Monday, August 17, 2009

Book Review: The Namesake by Jhumpa Lahiri

[Originally posted at Goodreads]

The Namesake The Namesake by Jhumpa Lahiri

My rating: 2 of 5 stars
The Namesake follows an Indian-American from birth through middle-age. The focus is on his relationships with his parents and how that affects his attitudes towards life and relationships, and the outcome of those relationships. The McGuffin in the book is his naming, which was planned to be done in a traditional manner but complications prevented that from happening.

One of the things to remember is that as immigrants, the principle's parents had choices on how to engage their new world. His father chooses to engage in it as a professional, but not any further. His mother chooses not to engage, and withdraws into remembrances of home. And as an arranged marriage, there is no reason to expect that his mother has the same ability to adapt that his father showed as a graduate student in the United States. The cliche is that his parents inability to causes problems in his ability to relate to his world, in particular his relationships which capsize because he lacks the ability to adapt the bigger and more varied worlds of his partners.

So the question is: was he doomed because of his parents? His sister seems to do well, which his mother observes in her not-so-traditional marriage as compared to his traditional one. Or are there choices he makes, like his hangups on his name, both the originally given one and the formal one that he has claimed as his own. He spends much effort trying to flee his background, and conforming to its surface for the sake of his parents, both his efforts to avoid his background and the compromises he makes to conform lead to tragedy.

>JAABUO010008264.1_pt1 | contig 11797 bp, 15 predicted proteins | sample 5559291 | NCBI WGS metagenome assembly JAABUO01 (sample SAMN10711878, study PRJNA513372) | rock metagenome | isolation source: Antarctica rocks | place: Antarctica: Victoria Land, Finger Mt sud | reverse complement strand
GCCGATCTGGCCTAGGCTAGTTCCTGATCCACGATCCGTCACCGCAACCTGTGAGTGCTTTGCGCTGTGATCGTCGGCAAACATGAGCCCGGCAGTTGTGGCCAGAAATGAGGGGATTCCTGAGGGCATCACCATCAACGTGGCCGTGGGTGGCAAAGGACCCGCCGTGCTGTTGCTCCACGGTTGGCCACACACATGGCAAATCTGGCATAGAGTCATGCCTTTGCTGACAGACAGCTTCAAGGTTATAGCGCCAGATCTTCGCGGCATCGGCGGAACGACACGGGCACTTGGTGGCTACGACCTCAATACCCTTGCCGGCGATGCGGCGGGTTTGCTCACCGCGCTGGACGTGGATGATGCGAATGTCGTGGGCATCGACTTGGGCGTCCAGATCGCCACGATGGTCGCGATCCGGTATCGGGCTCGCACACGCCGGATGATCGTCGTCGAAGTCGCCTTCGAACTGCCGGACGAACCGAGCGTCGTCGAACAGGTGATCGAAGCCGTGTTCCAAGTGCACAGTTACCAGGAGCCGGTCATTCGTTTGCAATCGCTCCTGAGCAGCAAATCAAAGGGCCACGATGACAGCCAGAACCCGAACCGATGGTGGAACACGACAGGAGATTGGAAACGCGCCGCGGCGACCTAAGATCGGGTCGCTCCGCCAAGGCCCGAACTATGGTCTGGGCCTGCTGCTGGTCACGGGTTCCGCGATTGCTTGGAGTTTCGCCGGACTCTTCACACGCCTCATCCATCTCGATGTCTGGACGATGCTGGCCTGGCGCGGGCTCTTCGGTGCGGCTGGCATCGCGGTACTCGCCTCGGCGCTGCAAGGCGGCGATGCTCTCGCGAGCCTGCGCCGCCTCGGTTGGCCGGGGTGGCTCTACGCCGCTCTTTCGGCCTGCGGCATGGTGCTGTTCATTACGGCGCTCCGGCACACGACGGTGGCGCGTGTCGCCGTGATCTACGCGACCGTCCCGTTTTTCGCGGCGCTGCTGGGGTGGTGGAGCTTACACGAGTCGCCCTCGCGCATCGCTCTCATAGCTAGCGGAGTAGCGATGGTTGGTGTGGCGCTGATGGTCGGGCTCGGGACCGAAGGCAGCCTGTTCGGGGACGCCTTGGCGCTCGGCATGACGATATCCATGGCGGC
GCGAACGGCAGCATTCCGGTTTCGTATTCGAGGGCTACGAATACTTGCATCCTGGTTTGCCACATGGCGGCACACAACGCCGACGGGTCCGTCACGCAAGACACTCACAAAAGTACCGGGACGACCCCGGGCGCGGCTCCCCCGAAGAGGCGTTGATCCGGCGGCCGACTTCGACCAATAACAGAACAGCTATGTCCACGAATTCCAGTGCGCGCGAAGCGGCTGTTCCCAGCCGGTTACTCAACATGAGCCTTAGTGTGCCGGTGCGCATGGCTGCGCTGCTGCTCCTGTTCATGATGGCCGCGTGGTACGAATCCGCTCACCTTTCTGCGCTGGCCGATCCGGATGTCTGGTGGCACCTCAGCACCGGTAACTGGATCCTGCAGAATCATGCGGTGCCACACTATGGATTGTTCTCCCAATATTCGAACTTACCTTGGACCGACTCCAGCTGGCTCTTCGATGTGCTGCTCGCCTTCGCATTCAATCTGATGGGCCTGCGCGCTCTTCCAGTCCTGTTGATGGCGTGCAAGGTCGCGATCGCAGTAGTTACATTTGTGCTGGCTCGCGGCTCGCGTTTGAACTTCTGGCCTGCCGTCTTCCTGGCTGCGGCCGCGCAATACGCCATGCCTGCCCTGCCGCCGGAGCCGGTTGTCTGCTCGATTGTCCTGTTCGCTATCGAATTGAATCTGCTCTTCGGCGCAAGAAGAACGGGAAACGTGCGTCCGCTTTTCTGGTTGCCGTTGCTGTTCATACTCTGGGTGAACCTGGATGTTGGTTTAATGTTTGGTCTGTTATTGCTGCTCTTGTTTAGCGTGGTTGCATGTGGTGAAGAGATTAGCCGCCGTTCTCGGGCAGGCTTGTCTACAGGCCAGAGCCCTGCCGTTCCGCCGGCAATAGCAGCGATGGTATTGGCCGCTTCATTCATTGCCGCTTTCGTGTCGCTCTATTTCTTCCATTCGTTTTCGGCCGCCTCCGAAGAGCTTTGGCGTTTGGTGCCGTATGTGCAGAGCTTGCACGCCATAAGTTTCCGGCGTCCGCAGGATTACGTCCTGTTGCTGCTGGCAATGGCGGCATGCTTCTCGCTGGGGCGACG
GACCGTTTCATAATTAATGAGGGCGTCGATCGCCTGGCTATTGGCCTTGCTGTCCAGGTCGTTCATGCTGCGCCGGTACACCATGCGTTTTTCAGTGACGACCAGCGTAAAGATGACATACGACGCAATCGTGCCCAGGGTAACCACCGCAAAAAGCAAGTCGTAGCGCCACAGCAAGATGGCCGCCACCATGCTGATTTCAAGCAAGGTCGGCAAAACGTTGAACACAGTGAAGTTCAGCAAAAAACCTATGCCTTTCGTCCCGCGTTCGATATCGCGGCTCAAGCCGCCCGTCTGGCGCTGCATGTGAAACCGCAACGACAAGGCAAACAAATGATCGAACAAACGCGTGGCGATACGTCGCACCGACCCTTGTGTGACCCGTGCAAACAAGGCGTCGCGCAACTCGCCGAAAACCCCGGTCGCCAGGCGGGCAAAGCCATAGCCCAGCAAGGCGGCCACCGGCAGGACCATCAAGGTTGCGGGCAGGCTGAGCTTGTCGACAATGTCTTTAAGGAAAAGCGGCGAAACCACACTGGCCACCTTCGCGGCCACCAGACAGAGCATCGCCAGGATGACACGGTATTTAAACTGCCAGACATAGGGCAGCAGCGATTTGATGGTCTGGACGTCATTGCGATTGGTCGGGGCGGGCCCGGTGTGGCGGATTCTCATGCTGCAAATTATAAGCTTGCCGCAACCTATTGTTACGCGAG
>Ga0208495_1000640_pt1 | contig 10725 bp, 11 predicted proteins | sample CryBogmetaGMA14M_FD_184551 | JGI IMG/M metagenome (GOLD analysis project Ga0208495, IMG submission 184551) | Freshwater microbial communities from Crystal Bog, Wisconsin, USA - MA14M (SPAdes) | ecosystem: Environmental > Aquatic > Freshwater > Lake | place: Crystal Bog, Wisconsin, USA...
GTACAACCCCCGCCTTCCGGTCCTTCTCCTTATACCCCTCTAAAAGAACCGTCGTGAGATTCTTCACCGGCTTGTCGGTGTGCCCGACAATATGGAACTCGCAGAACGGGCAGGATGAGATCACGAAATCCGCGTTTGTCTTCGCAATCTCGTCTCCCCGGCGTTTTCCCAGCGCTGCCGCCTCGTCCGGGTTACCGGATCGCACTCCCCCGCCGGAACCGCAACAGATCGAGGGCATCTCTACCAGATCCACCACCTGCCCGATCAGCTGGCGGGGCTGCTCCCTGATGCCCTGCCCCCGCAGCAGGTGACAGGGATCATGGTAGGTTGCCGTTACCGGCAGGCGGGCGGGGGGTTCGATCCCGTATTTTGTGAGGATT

Many books of this type seem to have as their point the need to let the American born child go (e.g. the protagonists sister who goes far away from home for school, but ends up much better adjusted and even closer to their mother.) But I would claim that it is still his choice on how he chooses to engage in the world. For all their hopes that their children follow traditional (home) ways and their complaints when their children do not, most immigrant parents in the end are satisfied with children who maintain relationships with them when they are grown, a truism that is implied in the protagonists sister and her fiancee at the end of the book. The conflicts and separation in the interim is more of a tragedy then anything else, and is magnified by the protagonist's repeated dwelling on issues of his name and background.

The other theme is on relationships. In particular the unbalanced relationship where one person has a more adventurous history then the other and the less adventurous one has no desire to partake in the expansive life of the other.

The book is good in the sense that it has a lot of material, and it has an honest feel to it. But there is a lot of conflict avoidance. Certainly on the part of the principal characters, and maybe on the part of the author as well. It is very hard to write good characters when a big part of their personality is avoidance, even though lots of authors seem to try (because it is angsty and it has the appearance of depth) But the whole thing suffers because as a reader who recognizes the situations, I can see the issues, but they are not dealt with in the narrative.

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